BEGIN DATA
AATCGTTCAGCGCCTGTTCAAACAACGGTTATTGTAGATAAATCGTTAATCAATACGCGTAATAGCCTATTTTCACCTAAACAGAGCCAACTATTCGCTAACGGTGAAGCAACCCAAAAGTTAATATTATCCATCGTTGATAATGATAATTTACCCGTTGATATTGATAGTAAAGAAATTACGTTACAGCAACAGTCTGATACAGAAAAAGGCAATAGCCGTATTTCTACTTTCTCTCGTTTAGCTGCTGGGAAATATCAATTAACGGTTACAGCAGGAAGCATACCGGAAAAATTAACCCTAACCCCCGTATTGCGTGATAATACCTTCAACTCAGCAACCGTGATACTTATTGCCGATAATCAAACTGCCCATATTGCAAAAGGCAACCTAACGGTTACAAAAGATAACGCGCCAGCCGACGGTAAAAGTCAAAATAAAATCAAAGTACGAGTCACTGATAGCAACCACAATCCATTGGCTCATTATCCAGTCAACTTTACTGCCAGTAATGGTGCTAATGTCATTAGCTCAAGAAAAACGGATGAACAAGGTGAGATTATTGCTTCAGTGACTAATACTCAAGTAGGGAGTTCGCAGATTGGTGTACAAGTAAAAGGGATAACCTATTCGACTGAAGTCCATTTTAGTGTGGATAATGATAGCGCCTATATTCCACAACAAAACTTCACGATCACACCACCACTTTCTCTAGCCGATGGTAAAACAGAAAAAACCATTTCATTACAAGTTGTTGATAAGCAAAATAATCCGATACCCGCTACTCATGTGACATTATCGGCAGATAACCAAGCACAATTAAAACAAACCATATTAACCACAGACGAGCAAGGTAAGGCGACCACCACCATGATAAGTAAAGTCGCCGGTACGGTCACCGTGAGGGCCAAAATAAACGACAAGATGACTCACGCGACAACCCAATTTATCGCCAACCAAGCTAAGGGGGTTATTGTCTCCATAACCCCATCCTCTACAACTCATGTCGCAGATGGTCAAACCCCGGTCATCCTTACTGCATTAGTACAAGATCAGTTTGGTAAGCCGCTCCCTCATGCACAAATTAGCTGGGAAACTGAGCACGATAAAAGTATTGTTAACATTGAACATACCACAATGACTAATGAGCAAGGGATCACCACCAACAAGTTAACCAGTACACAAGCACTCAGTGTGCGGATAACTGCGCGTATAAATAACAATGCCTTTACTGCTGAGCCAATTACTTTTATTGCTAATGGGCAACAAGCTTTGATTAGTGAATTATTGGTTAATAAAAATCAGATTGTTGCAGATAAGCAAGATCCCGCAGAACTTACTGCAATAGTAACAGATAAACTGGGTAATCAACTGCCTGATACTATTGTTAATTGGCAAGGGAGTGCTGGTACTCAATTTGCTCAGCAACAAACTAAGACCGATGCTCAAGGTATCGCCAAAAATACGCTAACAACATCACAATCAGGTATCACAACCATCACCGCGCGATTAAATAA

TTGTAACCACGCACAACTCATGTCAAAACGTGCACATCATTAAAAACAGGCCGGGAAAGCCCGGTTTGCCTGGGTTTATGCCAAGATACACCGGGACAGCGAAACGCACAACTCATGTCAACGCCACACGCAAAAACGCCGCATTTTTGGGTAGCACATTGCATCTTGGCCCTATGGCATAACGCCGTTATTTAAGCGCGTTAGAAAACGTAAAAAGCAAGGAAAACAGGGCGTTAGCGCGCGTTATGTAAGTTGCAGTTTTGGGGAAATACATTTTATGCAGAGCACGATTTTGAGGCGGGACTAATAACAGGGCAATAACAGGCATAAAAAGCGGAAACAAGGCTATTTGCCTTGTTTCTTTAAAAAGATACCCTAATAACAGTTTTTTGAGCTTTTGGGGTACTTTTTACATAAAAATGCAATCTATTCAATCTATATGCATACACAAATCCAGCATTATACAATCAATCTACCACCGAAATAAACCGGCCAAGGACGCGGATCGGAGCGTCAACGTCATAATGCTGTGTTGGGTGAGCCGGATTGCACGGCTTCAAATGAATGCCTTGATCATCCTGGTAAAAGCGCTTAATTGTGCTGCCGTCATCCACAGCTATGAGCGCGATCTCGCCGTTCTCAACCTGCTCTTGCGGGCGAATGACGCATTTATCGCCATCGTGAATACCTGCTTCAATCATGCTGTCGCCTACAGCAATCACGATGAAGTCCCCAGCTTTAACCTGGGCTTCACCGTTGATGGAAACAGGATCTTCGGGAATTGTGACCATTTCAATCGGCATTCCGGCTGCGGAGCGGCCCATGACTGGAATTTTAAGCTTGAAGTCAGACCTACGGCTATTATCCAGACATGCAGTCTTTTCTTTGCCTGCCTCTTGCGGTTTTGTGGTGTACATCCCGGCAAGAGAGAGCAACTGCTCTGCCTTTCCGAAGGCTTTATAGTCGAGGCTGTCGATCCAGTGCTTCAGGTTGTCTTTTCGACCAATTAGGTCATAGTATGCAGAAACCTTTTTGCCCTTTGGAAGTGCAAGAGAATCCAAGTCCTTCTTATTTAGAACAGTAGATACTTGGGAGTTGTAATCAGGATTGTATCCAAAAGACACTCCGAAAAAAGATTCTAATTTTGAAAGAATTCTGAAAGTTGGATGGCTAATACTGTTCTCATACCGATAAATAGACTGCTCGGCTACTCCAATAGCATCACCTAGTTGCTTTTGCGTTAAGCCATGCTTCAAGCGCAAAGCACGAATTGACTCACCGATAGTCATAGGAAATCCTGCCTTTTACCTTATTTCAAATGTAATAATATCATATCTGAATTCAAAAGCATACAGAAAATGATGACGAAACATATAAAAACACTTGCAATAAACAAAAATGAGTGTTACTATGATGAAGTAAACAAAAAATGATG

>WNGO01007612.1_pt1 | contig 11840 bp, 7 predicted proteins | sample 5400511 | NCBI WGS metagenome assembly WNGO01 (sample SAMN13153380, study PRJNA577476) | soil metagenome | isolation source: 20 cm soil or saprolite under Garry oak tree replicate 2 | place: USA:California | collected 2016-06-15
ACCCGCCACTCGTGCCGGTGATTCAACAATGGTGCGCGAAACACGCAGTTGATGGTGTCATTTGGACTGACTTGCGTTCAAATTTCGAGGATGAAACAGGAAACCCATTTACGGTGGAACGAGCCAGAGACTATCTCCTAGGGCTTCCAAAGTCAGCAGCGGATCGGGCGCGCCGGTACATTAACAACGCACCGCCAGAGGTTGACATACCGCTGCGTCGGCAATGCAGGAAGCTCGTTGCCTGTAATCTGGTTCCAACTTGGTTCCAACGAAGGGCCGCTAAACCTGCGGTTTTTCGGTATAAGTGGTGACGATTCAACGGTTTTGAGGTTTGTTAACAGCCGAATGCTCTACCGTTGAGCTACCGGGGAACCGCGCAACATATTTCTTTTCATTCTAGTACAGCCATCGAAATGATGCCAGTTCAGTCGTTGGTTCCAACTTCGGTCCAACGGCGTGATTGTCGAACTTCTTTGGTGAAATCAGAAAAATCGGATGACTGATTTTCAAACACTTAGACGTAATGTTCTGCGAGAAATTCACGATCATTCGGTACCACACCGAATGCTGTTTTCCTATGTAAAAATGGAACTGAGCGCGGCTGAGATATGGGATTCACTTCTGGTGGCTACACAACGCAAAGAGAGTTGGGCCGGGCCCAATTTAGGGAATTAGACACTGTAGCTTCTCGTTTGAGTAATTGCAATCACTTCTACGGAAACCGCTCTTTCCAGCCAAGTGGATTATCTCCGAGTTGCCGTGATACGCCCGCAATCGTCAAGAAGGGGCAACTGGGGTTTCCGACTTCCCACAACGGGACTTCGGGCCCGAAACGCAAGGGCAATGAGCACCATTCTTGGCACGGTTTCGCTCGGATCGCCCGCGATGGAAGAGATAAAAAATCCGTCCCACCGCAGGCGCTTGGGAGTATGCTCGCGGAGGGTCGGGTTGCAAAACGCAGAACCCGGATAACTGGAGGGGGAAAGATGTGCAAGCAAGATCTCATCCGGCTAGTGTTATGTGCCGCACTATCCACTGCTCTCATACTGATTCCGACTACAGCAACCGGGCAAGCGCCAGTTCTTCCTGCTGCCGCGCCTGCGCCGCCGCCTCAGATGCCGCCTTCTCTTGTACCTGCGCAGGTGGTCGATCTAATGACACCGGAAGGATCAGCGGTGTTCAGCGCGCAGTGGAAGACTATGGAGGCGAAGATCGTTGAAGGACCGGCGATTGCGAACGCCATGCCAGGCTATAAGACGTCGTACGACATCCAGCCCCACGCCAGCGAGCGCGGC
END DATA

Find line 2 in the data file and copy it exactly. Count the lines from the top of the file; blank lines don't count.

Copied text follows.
TTGTAACCACGCACAACTCATGTCAAAACGTGCACATCATTAAAAACAGGCCGGGAAAGCCCGGTTTGCCTGGGTTTATGCCAAGATACACCGGGACAGCGAAACGCACAACTCATGTCAACGCCACACGCAAAAACGCCGCATTTTTGGGTAGCACATTGCATCTTGGCCCTATGGCATAACGCCGTTATTTAAGCGCGTTAGAAAACGTAAAAAGCAAGGAAAACAGGGCGTTAGCGCGCGTTATGTAAGTTGCAGTTTTGGGGAAATACATTTTATGCAGAGCACGATTTTGAGGCGGGACTAATAACAGGGCAATAACAGGCATAAAAAGCGGAAACAAGGCTATTTGCCTTGTTTCTTTAAAAAGATACCCTAATAACAGTTTTTTGAGCTTTTGGGGTACTTTTTACATAAAAATGCAATCTATTCAATCTATATGCATACACAAATCCAGCATTATACAATCAATCTACCACCGAAATAAACCGGCCAAGGACGCGGATCGGAGCGTCAACGTCATAATGCTGTGTTGGGTGAGCCGGATTGCACGGCTTCAAATGAATGCCTTGATCATCCTGGTAAAAGCGCTTAATTGTGCTGCCGTCATCCACAGCTATGAGCGCGATCTCGCCGTTCTCAACCTGCTCTTGCGGGCGAATGACGCATTTATCGCCATCGTGAATACCTGCTTCAATCATGCTGTCGCCTACAGCAATCACGATGAAGTCCCCAGCTTTAACCTGGGCTTCACCGTTGATGGAAACAGGATCTTCGGGAATTGTGACCATTTCAATCGGCATTCCGGCTGCGGAGCGGCCCATGACTGGAATTTTAAGCTTGAAGTCAGACCTACGGCTATTATCCAGACATGCAGTCTTTTCTTTGCCTGCCTCTTGCGGTTTTGTGGTGTACATCCCGGCAAGAGAGAGCAACTGCTCTGCCTTTCCGAAGGCTTTATAGTCGAGGCTGTCGATCCAGTGCTTCAGGTTGTCTTTTCGACCAATTAGGTCATAGTATGCAGAAACCTTTTTGCCCTTTGGAAGTGCAAGAGAATCCAAGTCCTTCTTATTTAGAACAGTAGATACTTGGGAGTTGTAATCAGGATTGTATCCAAAAGACACTCCGAAAAAAGATTCTAATTTTGAAAGAATTCTGAAAGTTGGATGGCTAATACTGTTCTCATACCGATAAATAGACTGCTCGGCTACTCCAATAGCATCACCTAGTTGCTTTTGCGTTAAGCCATGCTTCAAGCGCAAAGCACGAATTGACTCACCGATAGTCATAGGAAATCCTGCCTTTTACCTTATTTCAAATGTAATAATATCATATCTGAATTCAAAAGCATACAGAAAATGATGACGAAACATATAAAAACACTTGCAATAAACAAAAATGAGTGTTACTATGATGAAGTAAACAAAAAATGATG